Planned job cuts by U.S.-based employers shot up 41 percent in October -- to 47,724, pushing downsizing activity to its highest level in five months, according to the report on monthly job cuts released by global outplacement consultancy Challenger, Gray & Christmas, Inc.
The October surge follows a relatively mild September, during which employers announced 33,816 job cuts -- the second lowest monthly total in the last 22 months. October was the highest job-cut month since May, when 61,887 planned layoffs were announced. It was up 12 percent from the same month a year ago, when employers announced plans to trim payrolls by 42,759 workers.
Despite last month’s sharp increase, layoffs for the year are still well below last year’s pace. Through 10 months, employers announced 433,725 job cuts --17 percent fewer than the 521,823 cuts announced between January and October 2011.
The automotive sector led the surge in October job cuts, announcing plans to fire 11,615 workers, compared with the 10,405 job cuts announced by this sector over the previous nine months. The new year-to-date-total of 22,020 is more than double the 10,593 job cuts announced by the automotive sector in all of 2011.
The bulk of last month’s automotive job cuts were by the Ford Motor Co., which announced a plant closing in Belgium that will affect 9,500 workers. Another 1,400 Ford workers -- in the United Kingdom -- are also being let go. Both workforce reductions were the direct result of the continuing European economic turmoil.
“While the Ford job cuts are not impacting American workers, they indicate just how vulnerable companies in the U.S. are to the situation in Europe,” said John A. Challenger, chief executive officer of Challenger, Gray & Christmas. “Several other companies, including Dow Chemical, Colgate-Palmolive, and DuPont attributed poor quarterly earnings to weak demand in Europe and other global markets.”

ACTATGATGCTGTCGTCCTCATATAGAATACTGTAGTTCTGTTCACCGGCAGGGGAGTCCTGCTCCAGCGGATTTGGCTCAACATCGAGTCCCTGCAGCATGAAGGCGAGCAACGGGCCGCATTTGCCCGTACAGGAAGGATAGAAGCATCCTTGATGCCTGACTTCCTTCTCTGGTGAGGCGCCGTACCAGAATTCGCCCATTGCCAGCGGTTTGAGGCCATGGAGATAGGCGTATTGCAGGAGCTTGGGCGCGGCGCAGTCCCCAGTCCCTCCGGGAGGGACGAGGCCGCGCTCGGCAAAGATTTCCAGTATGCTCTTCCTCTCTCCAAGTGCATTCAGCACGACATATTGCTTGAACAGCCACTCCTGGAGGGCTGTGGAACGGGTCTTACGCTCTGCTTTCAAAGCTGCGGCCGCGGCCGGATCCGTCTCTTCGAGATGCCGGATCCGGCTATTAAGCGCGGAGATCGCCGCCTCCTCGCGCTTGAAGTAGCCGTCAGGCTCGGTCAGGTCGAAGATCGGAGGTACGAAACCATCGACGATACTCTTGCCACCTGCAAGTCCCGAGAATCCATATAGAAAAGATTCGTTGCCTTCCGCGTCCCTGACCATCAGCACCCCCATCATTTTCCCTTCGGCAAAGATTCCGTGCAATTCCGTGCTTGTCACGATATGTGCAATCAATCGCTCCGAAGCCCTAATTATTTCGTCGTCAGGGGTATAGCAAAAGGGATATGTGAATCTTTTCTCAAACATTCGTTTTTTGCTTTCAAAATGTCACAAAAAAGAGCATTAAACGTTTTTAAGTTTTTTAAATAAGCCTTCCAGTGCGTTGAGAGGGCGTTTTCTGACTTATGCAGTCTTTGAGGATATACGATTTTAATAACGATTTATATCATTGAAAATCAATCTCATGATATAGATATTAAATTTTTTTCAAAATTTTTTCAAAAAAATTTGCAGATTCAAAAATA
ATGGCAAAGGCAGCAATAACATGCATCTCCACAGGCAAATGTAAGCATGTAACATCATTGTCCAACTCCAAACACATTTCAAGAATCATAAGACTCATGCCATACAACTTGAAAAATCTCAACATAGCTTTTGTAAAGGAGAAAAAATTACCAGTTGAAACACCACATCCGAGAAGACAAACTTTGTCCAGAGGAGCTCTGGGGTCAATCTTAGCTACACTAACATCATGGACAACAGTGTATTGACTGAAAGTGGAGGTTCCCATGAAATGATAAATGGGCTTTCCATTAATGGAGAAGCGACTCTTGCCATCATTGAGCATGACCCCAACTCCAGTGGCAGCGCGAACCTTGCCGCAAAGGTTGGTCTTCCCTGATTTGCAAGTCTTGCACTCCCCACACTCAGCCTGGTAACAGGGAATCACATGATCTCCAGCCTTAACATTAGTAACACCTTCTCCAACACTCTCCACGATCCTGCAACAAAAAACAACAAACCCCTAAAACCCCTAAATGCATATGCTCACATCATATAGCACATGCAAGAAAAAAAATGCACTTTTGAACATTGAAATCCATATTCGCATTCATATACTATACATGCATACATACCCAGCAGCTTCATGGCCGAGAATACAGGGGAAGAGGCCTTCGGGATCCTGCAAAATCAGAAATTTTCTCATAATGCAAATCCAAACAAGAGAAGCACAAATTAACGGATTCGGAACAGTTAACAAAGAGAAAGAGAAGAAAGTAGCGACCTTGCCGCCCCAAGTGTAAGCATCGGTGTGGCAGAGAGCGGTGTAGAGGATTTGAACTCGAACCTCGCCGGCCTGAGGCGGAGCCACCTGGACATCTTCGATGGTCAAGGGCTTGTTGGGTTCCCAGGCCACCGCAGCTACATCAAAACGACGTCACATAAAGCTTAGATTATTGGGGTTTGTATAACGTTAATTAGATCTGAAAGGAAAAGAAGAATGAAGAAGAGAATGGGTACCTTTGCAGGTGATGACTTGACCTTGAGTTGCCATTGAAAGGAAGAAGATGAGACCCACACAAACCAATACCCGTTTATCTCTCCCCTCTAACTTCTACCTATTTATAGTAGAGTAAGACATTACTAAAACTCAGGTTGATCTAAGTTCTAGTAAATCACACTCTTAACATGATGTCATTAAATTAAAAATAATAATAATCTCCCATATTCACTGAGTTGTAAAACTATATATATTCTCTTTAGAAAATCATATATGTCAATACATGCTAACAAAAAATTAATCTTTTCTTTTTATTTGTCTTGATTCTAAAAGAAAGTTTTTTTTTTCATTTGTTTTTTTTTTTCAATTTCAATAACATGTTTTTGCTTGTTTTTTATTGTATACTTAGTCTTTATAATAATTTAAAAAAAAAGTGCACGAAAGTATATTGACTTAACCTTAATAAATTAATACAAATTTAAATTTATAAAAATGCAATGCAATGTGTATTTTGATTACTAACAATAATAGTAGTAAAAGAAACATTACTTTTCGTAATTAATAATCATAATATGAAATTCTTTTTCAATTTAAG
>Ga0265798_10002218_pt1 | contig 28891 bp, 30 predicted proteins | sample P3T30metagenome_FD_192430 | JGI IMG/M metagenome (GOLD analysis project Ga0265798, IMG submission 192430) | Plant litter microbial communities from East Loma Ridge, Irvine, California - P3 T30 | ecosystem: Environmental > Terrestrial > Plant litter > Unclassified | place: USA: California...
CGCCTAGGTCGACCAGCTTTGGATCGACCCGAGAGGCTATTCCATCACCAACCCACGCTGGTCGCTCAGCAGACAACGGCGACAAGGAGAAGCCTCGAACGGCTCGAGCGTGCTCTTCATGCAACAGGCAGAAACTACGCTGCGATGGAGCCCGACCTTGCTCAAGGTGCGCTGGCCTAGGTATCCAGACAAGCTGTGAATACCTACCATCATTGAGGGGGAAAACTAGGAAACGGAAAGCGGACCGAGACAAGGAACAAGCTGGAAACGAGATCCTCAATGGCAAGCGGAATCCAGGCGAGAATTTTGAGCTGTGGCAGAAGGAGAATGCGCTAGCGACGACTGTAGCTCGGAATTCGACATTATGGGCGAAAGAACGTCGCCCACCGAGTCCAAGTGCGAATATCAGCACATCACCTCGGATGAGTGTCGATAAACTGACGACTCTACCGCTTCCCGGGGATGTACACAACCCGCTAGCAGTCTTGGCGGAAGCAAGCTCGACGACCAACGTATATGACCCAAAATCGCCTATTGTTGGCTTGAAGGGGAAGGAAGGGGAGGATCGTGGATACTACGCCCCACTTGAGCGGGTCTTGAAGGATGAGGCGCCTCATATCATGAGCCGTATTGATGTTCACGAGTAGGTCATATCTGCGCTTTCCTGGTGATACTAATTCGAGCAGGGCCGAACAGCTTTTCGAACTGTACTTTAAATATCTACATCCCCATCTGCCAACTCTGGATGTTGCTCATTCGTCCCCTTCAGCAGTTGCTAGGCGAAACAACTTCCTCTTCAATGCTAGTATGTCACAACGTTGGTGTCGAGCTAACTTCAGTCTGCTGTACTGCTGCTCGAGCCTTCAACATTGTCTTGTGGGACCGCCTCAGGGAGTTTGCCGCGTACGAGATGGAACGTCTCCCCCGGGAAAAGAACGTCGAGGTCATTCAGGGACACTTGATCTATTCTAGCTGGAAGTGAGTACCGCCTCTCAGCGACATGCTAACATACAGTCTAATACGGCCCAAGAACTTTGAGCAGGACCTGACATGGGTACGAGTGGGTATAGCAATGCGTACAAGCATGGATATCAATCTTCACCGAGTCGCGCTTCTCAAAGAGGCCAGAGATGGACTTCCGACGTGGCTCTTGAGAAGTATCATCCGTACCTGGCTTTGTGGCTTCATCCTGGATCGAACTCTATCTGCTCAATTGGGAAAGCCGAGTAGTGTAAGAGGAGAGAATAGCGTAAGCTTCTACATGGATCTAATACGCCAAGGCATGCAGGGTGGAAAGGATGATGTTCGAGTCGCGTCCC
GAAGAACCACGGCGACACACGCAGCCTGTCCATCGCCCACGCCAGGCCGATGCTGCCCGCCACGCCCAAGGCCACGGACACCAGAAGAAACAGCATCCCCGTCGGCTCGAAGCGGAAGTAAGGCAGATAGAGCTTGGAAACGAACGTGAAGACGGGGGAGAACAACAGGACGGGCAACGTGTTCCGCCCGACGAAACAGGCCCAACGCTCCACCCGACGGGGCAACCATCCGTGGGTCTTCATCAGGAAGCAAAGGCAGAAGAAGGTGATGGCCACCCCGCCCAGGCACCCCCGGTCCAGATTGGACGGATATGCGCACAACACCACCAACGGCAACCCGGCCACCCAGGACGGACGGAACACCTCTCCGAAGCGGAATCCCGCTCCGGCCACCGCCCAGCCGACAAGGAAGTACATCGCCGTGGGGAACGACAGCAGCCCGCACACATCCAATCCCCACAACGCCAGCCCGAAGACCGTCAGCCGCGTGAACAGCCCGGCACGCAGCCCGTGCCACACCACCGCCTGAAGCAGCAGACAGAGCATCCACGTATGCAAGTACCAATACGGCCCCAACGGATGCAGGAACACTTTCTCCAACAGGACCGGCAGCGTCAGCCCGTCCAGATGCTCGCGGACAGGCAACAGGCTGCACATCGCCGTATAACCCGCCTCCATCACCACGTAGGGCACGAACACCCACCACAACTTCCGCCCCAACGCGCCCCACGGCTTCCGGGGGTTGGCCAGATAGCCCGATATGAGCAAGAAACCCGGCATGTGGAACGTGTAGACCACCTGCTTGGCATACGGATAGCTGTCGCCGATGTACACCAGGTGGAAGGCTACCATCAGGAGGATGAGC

“The final three months of the year tend to see heavier downsizing activity as companies make year-end adjustments to meet earnings goals and to prepare for the new year. Certainly, the deluge of weak third-quarter earnings reports that resulted from declining sales here and abroad does not bode well for workers as 2013 approaches,” he added.
The slowdown in consumer and business spending was a common theme among several of the top job-cutting sectors in October. The second-ranked consumer products industry announced 5,250 job cuts last month, compared with 1,917 in September. The electronics industry plans to cut 4,491 jobs in the coming weeks and months. And the fifth-ranked industrial goods sector announced 3,539 job cuts.